Edgar Award festivities are coming up in May, and there's still time to register for associated events, including the 2013 Edgar Week Symposium on May 1, featuring authors and agents talking about the craft and business of writing crime fiction. That same evening, there is an Agents & Editors Cocktail Party, limited to the first 175 registrants (who must also be members of Mystery Writers of America). Plus, the 2013 Edgar Banquet will be on Thursday, May 2nd at the Grand Hyatt Hotel, emceed by current MWA president, Charlaine Harris.
I received a note from Mike Ripley, the series editor of Ostara Crime, with news that the first three titles in the Ostara Crime imprint for 2013 are all by award-winning author Janet Neel (a/k/a Baroness Cohen of Pimlico). The three books, featuring her series characters police detective John McLeish and high-flying civil servant Francesca Wilson, were originally published between 1988 and 1993 and include Death’s Bright Angel, Death of A Partner and Death Among the Dons.
The Tucson Festival of Books coming up March 9-10 has an impressive roster of crime fiction authors schedule to appear, from Nevada Barr through Robert Crais, Hilary Davidson, Craig Johnson, T. Jefferson Parker and on down the alphabet to Jeri Westerson and Simon Wood. For specific events, places and times, the conference has a handy search feature.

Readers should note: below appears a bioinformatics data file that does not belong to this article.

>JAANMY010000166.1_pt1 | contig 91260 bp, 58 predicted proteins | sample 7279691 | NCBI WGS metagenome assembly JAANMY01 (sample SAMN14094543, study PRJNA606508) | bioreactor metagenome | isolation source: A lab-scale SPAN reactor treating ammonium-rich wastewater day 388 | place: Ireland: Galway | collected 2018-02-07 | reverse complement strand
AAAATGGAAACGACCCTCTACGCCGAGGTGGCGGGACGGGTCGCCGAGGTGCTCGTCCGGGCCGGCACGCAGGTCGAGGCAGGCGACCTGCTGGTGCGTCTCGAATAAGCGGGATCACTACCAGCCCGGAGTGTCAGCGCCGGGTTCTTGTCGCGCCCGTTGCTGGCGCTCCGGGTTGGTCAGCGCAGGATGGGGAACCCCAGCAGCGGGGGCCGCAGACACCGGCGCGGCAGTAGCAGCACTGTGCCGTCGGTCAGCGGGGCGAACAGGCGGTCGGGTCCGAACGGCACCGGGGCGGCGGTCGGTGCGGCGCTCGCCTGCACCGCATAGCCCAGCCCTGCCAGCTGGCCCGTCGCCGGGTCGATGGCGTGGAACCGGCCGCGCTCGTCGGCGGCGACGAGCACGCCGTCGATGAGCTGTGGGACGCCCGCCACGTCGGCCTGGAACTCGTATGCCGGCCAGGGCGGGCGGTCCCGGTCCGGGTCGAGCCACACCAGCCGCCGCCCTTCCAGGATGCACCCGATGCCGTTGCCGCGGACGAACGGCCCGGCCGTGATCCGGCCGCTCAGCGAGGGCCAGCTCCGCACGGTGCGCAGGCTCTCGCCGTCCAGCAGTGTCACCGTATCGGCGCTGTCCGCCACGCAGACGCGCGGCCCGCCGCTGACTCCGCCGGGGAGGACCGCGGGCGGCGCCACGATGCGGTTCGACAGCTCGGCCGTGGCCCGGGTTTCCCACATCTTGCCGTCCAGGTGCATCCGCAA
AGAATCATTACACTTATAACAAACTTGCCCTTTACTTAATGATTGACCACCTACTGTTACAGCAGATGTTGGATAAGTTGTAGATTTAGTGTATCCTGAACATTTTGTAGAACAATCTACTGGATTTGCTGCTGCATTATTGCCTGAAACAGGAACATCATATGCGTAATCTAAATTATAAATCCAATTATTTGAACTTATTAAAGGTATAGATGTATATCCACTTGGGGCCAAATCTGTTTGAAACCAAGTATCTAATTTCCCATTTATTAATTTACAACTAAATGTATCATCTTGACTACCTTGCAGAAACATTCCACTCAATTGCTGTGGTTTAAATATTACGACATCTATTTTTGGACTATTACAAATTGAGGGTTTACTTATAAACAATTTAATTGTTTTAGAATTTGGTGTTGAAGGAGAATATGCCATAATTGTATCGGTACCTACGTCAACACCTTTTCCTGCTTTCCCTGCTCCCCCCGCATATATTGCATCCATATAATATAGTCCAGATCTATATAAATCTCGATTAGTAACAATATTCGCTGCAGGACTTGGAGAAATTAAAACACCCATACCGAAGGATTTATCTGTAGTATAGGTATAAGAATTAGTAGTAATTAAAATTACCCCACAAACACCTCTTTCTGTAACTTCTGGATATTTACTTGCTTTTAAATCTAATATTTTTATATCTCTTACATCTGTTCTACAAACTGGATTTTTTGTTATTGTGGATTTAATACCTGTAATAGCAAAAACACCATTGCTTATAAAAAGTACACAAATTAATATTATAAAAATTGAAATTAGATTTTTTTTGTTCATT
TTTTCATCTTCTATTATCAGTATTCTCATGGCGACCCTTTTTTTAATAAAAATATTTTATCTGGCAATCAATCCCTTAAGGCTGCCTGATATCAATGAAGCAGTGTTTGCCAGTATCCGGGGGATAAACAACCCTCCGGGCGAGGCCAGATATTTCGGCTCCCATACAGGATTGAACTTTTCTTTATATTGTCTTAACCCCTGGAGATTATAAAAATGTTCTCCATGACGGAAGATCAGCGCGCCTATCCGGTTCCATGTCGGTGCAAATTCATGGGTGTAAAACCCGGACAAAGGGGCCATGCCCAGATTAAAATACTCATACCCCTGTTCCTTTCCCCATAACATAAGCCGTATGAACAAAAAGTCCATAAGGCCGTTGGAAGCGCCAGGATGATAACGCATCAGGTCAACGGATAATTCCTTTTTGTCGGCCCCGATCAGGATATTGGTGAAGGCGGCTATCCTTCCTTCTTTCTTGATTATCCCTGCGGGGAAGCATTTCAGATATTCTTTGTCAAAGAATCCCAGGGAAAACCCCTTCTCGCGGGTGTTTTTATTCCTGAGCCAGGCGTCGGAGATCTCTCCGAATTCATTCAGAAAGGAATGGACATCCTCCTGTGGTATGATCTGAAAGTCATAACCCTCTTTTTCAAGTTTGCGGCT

Most of us won't be able to travel to London to see the A-Z of Crime Fiction Exhibition at the British Library, but the exhibit has a Pinterest page with a few snippets you can enjoy online.
The Q&A roundup this week includes One Minute With: Stuart MacBride, crime writer, for The Independent; and Scene of the Crime chats with author Imogen Robertson about her cozy series featuring Harriet Westerman, mistress of Caveley Park manor, and anatomist Gabriel Crowther, set in 1780s West Sussex, England.
Agatha Christie, spy? The Guardian notes the author was investigated by intelligence chiefs at MI5 who feared that Christie had a spy in Britain's top-secret codebreaking center Bletchley Park during World War II.
In a move Sherlock Holmes would find fascinating, Leslie Klinger, author, editor and Sherlock Holmes expert and movie advisor, has sued the Arthur Conan Doyle estate. The lawsuit asserts that most aspects of the Holmes series are in the public domain and recent attempts by the estate to exert copyrights over various Holmes books and movies are illegal.